Traveling with a dog can make going to new places more fun and less stressful, but it is important that you approach travel properly so that you and your dog can enjoy your vacation. The more you can do to prepare ahead of time, the better off both of you will be and the less headaches you'll encounter. You want to make happy memories with your best friend and you can't do that if either of you is completely stressed out.
If you're traveling a long distance, either by car or by plane, then the first thing you'll want to do is get a proper crate for your dog. There are various styles of crate for you to choose from but you should always make sure that the crate you pick allows your dog to stand, sit, lie down and turn around comfortably. A travel crate should never feel restrictive and should never be approached as some form of punishment or hardship or your dog will not take to it.
Let your dog get used to the crate before you go on your trip, allowing him to enter and leave the crate on his own. If you will be traveling with a dog by car, you might want to make a couple of "practice runs" first, driving short distances with your dog in the crate so that he can get used to it. When you are ready to travel, make sure your dog has enough water to remain hydrated but not so much that it could cause "accidents" and never feed him while you're moving.
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Like humans, dogs will need to be properly packed for travel. A pet travel kit should include travel papers, food, bowl, leash, waste scoop and plastic bags, grooming supplies, medication, and a dog first aid kit. Also be sure to take a favorite blanket or toy to give your pet a sense of familiarity. This can help to ease any anxiety caused by finding himself in a new, unfamiliar location.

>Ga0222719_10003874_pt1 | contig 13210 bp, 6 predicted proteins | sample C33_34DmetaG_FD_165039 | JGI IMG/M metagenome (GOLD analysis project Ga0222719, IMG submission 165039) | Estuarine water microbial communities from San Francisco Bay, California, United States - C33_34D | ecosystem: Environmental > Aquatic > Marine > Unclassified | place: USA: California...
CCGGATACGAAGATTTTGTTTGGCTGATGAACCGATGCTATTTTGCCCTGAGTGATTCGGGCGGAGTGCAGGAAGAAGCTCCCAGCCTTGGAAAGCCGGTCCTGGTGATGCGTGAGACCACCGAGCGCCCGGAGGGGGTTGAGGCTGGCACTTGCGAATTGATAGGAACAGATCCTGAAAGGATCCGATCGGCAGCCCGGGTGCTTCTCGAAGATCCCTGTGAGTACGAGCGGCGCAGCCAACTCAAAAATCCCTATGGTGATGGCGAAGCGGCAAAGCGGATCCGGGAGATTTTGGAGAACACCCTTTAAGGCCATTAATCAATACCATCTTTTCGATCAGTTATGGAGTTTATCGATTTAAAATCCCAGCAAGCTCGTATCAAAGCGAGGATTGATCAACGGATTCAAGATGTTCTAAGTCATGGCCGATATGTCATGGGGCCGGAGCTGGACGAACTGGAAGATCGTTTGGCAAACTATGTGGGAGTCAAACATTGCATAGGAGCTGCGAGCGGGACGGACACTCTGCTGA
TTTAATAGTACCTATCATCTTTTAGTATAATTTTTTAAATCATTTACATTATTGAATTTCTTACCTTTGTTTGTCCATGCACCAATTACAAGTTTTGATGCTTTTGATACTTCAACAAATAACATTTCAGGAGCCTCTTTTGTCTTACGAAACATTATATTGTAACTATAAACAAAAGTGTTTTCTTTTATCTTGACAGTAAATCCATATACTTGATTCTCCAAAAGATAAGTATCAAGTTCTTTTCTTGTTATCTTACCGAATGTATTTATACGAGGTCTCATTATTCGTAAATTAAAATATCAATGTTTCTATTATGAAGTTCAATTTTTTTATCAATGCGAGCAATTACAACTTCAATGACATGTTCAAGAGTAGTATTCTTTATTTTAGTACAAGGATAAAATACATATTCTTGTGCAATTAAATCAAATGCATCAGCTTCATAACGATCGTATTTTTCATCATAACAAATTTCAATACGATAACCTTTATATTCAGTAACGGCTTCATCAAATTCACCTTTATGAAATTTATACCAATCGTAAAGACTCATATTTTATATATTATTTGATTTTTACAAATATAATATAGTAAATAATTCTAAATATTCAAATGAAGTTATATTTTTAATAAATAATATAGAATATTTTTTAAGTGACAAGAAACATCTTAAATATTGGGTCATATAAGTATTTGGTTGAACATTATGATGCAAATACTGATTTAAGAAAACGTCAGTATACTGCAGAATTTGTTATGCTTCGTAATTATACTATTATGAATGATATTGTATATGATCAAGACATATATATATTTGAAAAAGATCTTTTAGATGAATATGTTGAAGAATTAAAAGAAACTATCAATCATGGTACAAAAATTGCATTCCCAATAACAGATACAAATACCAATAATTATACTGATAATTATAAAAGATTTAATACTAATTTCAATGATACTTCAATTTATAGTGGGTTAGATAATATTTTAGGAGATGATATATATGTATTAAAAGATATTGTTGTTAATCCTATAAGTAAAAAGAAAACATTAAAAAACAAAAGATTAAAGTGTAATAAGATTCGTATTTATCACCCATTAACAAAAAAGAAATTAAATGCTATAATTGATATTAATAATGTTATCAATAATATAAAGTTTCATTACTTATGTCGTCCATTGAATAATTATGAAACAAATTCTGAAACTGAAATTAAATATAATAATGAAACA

When traveling with a dog, make sure to stop frequently for walks and to feed him. This is important for all dogs but particularly high-energy breeds like the Australian Shepherd who will travel better if they can burn off some of that excess energy. Don't let your dog ride with his head out the window as that can be dangerous and remember never to leave him in a locked car, even if the window is cracked slightly. That can be deadly in both hot and cold weather.
Flying can be even more stressful. In most cases, unless your dog is small enough to fit under your seat, you should probably avoid flying with him if at all possible. If he must travel in the cargo hold, make sure he has enough water to tide him over and that airline personnel check on him as often as is possible. Always make sure your dog is microchipped or at least has a tag with all of your important information in case you should get separated.
When you reach your vacation destination, allow your dog to acclimate to his new surroundings on his own terms. You should probably take him for a walk right away too, in order to stretch his legs and allow him to investigate his new environment. Remember that traveling with a dog should be fun and relaxing and not stressful so try not to project your own stress onto your pet. Relax and enjoy yourself and you can both have the vacation of a lifetime.
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